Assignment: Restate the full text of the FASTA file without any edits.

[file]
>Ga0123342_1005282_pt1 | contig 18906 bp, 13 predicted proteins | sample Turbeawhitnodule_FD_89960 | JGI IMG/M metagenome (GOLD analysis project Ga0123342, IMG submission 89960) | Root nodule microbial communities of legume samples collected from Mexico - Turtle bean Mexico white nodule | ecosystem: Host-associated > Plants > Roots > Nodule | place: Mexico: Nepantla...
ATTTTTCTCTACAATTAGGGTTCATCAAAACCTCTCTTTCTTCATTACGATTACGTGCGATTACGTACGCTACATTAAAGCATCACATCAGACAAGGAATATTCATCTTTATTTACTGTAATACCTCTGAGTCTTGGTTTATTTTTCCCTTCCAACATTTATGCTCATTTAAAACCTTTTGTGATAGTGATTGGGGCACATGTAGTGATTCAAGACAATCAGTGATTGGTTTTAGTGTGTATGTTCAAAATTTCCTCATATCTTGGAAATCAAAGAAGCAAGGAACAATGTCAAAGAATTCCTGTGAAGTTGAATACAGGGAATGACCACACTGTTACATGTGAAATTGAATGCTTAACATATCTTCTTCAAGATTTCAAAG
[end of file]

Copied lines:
>Ga0123342_1005282_pt1 | contig 18906 bp, 13 predicted proteins | sample Turbeawhitnodule_FD_89960 | JGI IMG/M metagenome (GOLD analysis project Ga0123342, IMG submission 89960) | Root nodule microbial communities of legume samples collected from Mexico - Turtle bean Mexico white nodule | ecosystem: Host-associated > Plants > Roots > Nodule | place: Mexico: Nepantla...
ATTTTTCTCTACAATTAGGGTTCATCAAAACCTCTCTTTCTTCATTACGATTACGTGCGATTACGTACGCTACATTAAAGCATCACATCAGACAAGGAATATTCATCTTTATTTACTGTAATACCTCTGAGTCTTGGTTTATTTTTCCCTTCCAACATTTATGCTCATTTAAAACCTTTTGTGATAGTGATTGGGGCACATGTAGTGATTCAAGACAATCAGTGATTGGTTTTAGTGTGTATGTTCAAAATTTCCTCATATCTTGGAAATCAAAGAAGCAAGGAACAATGTCAAAGAATTCCTGTGAAGTTGAATACAGGGAATGACCACACTGTTACATGTGAAATTGAATGCTTAACATATCTTCTTCAAGATTTCAAAG